Although Powers declines to comment on specifics for securing a foundry for Texas, he points out the federal government might be interested in establishing a secure supply of semiconductors for the military.
There have been debates at the federal level on the issue of whether so many chip foundries overseas might threaten national security.
The issue also goes to the general populace's pockets.
A recent report by Waco-based economic research firm The Perryman Group Inc. states Texas lost more than $20 billion annually because 30,000 jobs in the electronics industry evaporated in the past few years. Those 30,000 jobs translated to $6.5 billion in lost personal income and $2.5 billion in retail sales.
The report attributes the job losses to the general economic decline as well as the dive in the semiconductor industry. But it states a general upturn might not boost the Texas economy because of the state's lack of newer chip plants and new technology.
Seven chip plants have closed in the Austin area over the past few years, leaving only six in Central Texas. However one of those fabs, run by Samsung Austin Semiconductor LLP, is set to undergo a $500 million expansion beginning in May. An announcement of the expansion was scheduled for May 2.
Despite that good news, the concern is that semiconductor industry and emerging industries dependent on it will just pass by Central Texas without next-generation 300mm technology.
Mark Melliar-Smith, a venture partner with Austin venture firm Austin Ventures LP and former president and CEO of Sematech, says building a 300mm fab in Texas is crucial.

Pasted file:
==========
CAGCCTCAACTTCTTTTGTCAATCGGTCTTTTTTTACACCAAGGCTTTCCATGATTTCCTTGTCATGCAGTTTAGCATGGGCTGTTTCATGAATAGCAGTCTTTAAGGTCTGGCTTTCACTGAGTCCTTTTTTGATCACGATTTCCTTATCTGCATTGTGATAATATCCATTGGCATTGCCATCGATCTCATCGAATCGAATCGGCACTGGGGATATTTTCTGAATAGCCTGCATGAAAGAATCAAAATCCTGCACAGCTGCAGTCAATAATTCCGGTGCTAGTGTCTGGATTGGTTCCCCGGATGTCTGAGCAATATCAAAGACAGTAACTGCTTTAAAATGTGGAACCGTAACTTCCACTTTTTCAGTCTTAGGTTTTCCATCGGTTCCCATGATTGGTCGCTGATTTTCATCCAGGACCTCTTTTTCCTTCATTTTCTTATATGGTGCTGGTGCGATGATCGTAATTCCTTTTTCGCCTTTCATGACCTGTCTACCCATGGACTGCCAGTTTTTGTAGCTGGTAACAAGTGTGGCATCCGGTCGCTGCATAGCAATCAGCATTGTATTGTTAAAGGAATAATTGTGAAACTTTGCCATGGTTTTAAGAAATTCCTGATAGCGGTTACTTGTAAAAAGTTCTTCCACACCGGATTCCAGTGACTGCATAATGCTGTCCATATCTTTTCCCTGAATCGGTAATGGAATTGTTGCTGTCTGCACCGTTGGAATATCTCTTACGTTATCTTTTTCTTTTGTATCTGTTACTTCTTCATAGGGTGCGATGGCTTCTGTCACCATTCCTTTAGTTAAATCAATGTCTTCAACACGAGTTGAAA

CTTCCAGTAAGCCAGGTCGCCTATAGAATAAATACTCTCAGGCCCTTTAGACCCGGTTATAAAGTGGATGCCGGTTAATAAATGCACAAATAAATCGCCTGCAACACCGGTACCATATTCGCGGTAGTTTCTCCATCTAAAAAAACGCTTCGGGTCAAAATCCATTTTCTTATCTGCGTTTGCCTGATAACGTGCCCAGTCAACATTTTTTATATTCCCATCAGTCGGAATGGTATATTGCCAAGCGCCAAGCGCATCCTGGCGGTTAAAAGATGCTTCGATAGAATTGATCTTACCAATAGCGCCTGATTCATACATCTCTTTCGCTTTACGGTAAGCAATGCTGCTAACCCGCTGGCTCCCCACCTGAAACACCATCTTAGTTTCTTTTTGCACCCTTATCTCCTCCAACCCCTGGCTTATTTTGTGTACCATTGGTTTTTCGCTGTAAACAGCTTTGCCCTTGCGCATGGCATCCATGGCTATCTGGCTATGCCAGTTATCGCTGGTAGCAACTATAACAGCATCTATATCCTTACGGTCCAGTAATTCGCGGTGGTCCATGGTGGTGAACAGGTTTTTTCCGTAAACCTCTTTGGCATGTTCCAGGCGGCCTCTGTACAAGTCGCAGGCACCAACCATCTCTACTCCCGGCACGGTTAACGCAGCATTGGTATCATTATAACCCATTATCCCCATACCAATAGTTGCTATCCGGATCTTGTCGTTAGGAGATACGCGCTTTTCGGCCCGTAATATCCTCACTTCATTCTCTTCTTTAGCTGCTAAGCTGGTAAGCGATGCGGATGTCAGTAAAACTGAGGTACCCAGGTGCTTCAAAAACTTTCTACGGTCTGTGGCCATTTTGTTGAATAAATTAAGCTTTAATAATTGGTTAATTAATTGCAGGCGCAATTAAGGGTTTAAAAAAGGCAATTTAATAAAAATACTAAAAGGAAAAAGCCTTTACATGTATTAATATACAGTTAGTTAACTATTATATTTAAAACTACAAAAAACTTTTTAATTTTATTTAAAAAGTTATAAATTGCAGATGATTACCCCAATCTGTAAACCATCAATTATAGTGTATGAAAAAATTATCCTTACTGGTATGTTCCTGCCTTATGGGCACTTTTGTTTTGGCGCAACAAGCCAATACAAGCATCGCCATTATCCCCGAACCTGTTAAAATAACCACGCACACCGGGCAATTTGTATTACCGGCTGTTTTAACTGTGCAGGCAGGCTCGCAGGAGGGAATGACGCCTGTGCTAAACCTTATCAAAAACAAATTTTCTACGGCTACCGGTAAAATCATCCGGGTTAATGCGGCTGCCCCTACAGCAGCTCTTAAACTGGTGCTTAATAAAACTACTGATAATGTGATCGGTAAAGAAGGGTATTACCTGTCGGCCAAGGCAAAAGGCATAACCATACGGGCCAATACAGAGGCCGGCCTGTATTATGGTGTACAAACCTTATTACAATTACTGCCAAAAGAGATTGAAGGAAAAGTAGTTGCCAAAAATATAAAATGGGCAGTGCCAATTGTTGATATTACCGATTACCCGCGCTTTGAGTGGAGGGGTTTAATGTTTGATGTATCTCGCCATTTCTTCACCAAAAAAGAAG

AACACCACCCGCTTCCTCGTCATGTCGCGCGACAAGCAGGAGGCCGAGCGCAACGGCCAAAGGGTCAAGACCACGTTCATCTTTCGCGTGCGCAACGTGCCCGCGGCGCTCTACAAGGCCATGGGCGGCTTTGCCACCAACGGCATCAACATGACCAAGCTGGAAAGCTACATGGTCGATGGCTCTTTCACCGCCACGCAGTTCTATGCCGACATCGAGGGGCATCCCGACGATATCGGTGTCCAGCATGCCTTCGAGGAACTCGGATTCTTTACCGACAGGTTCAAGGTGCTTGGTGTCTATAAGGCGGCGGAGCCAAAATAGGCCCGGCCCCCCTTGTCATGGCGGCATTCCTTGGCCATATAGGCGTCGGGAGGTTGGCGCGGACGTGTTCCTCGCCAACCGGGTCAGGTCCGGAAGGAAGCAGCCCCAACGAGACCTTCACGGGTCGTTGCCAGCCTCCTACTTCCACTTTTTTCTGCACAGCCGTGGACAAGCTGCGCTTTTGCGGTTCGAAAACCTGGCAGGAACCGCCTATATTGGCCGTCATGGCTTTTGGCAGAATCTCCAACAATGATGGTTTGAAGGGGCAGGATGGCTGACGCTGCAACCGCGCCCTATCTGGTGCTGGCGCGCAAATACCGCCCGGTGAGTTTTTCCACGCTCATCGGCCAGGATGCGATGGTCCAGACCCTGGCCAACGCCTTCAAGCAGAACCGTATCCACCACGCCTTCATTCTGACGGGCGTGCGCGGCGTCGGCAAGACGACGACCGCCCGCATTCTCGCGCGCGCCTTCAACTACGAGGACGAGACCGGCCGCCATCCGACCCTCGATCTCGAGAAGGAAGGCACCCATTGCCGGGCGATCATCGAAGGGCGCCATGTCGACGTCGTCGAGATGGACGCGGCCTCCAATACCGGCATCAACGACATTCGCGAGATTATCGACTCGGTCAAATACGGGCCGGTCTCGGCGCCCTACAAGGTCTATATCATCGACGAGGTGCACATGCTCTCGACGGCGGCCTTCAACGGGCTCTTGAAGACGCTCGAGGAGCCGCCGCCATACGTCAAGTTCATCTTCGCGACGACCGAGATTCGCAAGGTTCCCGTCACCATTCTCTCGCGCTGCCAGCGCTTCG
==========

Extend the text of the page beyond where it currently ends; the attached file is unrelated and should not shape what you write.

"Our high tech manufacturing has begun to fray at the edge, to get a little gray around the temples. The recent announcement by Samsung is a great shot in the arm," Melliar-Smith says. "But parochially speaking, the location of a fab here would be good for Austin and good for whoever [built the foundry] here."
The Perryman report also examines what will happen to the state's economy if the Texas Technology Initiatives gets everything it's seeking.
The Advanced Materials Research Center would generate $477 million in total expenditures and 4,600 jobs, plus $169 million in annual personal income, $245 million in annual gross state product and $12.7 million in annual revenue, according to the report.
Bringing a 300mm plant to Texas would produce about $8 billion in total construction and outfitting expenditures, and would create 37,700 permanent jobs after it is built. For the first 10 years of operation, the plant would spur $1.7 billion in personal income and $700 million in retail sales each year, the report states.
If all aspects of the Texas Technology Initiative go through, the state should see total expenditures of $131 billion, plus $39 billion in personal income and $15 billion in retail sales annually, and creation of 852,531 jobs.
However, Texas faces formidable opposition. For instance, the State of New York touts a $1 billion economic development fund devoted to technology.
Anne Englander, a Sematech spokeswoman, says the consortium is gratified by the governor's response to its needs for improved university research opportunities and thinks the Texas Technology Initiative is good for the state, especially given the connection it makes between research and development and manufacturing.
"The industry is looking for faster, better, cheaper, and it's always important to see if you can find a novel research idea to pull them through," Englander says. "I know the thought is research and development links closely with manufacturing, and if manufacturing leaves, then R&D might follow."
Email STACEY HIGGINBOTHAM at (email@example.com).
© 2003 American City Business Journals Inc.